Working from home
Here’s how you sabotage remote working:
Last year, Richard Laermer decided to let his employees work from home on a regular basis. “We hire adults, they shouldn’t be tied to the office five days a week,” said Laermer, who owns a New York-based public relations firm. “I always assumed that you can get your work done anywhere, as long as you actually get it done.”
Turns out, he was wrong.
Employees took advantage of the perk, Laermer said. One was unavailable for hours at a time. Another wouldn’t communicate with co-workers all day, which Laermer found suspicious. The last straw, he said, was when someone refused to come in for a meeting because she had plans to go to the Hamptons. “That was the most unbelievably nervy thing I’d heard in years,” he said.
Ten months in, he scrapped the benefit and now requires all of his employees to come into the office every day.
So I guess the lesson here was: You didn’t hire adults?
I think that’s the assumption a lot of businesses make — “We hire the best. We hire professionals. We know they can work from anywhere to get the job done.” Except, that’s not always the case? Lots of businesses — like accounting firms — hire a lot of high school kids with four years experience. Letting them set their own schedule early on in their careers seems pretty risky. Sure, remote working as a concept sounds appealing and straightforward — you can work anywhere, just get things done — but in practice, it’s pretty messy. “I worked from the beach today and got the work done. Mostly done, that is. Well, I got started. Actually, I just went to the beach.”
The daily structure of going into a place of work is probably important for a lot of people, both inexperienced and seasoned. For lots of businesses, implementing a broad remote working policy is just asking for decentralized chaos. And most businesses aren’t prepared to deal with that.
Hand-to-hand combat doesn’t interest me much, but I’m sure some of you are enjoying the spectacle that is the run-up to the fight between Floyd Mayweather Jr. and Conor McGregor.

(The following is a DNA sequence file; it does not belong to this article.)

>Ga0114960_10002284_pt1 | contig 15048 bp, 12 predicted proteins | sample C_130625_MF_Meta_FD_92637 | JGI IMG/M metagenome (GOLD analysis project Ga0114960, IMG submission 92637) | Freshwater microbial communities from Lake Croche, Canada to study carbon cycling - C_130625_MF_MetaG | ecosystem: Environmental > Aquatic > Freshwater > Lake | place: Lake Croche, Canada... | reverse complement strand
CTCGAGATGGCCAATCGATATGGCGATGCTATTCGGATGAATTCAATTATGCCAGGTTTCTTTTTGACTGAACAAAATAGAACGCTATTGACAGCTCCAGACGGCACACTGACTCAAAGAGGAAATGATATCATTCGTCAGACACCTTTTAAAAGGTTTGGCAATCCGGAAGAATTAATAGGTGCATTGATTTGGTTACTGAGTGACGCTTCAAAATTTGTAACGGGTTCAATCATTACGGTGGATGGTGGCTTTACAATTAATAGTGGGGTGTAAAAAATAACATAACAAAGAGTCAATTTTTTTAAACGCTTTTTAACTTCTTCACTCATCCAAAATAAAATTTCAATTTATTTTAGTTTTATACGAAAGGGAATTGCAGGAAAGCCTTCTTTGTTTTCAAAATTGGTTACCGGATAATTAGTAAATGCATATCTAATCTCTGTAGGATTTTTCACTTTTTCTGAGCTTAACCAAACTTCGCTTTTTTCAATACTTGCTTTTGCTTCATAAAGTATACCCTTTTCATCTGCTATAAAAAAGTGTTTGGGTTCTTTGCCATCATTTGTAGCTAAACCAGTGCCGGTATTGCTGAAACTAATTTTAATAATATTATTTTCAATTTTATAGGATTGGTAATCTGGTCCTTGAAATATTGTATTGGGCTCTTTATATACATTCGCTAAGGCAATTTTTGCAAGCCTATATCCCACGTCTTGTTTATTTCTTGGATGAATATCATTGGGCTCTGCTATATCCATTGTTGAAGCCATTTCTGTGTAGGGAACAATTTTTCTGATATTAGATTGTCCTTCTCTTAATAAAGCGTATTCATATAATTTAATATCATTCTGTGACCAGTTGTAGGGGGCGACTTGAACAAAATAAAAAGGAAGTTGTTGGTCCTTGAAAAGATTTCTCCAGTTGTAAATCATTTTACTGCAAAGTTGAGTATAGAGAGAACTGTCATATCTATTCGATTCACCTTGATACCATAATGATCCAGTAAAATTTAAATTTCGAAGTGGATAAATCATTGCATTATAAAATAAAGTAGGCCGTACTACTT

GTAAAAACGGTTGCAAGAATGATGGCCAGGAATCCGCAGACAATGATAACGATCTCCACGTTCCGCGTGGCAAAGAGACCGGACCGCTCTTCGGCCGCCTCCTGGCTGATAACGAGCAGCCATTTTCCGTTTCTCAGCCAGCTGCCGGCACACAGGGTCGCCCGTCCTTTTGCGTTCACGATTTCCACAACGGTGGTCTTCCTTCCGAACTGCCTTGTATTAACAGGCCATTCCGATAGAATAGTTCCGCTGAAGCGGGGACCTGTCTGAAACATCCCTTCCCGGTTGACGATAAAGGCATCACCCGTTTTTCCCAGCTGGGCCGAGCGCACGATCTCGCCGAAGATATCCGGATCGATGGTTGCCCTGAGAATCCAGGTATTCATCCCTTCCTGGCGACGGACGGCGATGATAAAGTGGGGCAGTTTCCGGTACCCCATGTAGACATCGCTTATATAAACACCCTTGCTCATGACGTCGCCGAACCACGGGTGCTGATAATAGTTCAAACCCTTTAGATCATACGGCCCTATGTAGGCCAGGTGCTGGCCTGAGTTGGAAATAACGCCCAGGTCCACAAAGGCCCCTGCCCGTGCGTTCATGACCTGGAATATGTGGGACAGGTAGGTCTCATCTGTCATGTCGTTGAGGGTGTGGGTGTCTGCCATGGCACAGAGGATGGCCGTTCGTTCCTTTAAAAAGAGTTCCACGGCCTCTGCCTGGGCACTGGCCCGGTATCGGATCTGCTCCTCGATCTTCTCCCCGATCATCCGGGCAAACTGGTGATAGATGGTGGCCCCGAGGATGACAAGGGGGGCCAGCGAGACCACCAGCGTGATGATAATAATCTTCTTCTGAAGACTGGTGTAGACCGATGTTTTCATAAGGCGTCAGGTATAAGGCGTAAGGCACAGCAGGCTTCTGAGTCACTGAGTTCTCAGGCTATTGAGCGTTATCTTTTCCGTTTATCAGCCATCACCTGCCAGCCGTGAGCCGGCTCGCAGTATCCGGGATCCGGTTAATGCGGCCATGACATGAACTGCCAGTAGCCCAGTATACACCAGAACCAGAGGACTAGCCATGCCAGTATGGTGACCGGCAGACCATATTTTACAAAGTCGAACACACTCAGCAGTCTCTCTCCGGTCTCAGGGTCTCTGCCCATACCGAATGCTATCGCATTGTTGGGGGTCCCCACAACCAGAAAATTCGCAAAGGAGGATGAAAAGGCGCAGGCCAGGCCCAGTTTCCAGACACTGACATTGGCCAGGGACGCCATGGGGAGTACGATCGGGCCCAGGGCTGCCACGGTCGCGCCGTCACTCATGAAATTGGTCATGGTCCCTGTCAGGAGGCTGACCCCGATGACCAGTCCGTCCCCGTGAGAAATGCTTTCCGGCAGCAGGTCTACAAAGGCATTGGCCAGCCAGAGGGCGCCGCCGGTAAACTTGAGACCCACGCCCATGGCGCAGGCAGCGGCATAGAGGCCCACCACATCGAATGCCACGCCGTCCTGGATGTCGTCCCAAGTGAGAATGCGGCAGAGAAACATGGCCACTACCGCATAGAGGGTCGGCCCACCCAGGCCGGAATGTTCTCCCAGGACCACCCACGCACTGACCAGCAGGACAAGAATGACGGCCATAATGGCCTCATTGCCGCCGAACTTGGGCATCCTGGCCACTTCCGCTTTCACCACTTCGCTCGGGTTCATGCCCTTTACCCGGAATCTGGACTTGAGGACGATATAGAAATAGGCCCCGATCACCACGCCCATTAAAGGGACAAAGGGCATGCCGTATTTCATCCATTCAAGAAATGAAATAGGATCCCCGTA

Mayweather likes money but apparently doesn’t like paying taxes, so many stories are saying that he needs the payout from this fight to make good with the IRS. Law360 reports:
[A]ccording to a Tax Court petition asking for a reprieve until after an upcoming fight because his current assets, while “substantial,” are “restricted and primarily illiquid.”
The petition, filed July 5 and served two days later, asks for a short-term installment agreement of under three months after the IRS refused based on a finding that Mayweather had adequate assets to meet the unspecified liability. Mayweather doesn’t dispute that he has the money, according to the petition — just that he won’t have ready cash until after a late August fight.
There’s speculation that Mayweather could earn up to $400 million for the fight, which if he can control himself, should be enough to get him square.
I’m slightly obsessed with the fate of mandatory arbitration, so I’ll just mention quickly that the Consumer Financial Protection Bureau adopted a new rule yesterday that would ban financial companies’ use of mandatory arbitration “in disputes over their bank and credit card accounts.” I know, I know. That doesn’t do anything for those of you wishing to sign employment agreements with Big 4 and other large accounting firms. It also probably won’t have any effect on how the Supreme Court will rule next year. But it does signal a tide against mandatory arbitration. And if you have any doubts about how Republican lawmakers feel about the matter, here’s a choice quote:
The rule “should be thoroughly rejected by Congress under the Congressional Review Act,” said Representative Jeb Hensarling, the Texas Republican who has been leading the charge to weaken the agency. “In the last election, the American people voted to drain the D.C. swamp of capricious, unaccountable bureaucrats who wish to control their lives.”
Right. You see, Rep. Hensarling would much prefer that capricious, unaccountable corporations control our lives.
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Previously, on Going Concern…
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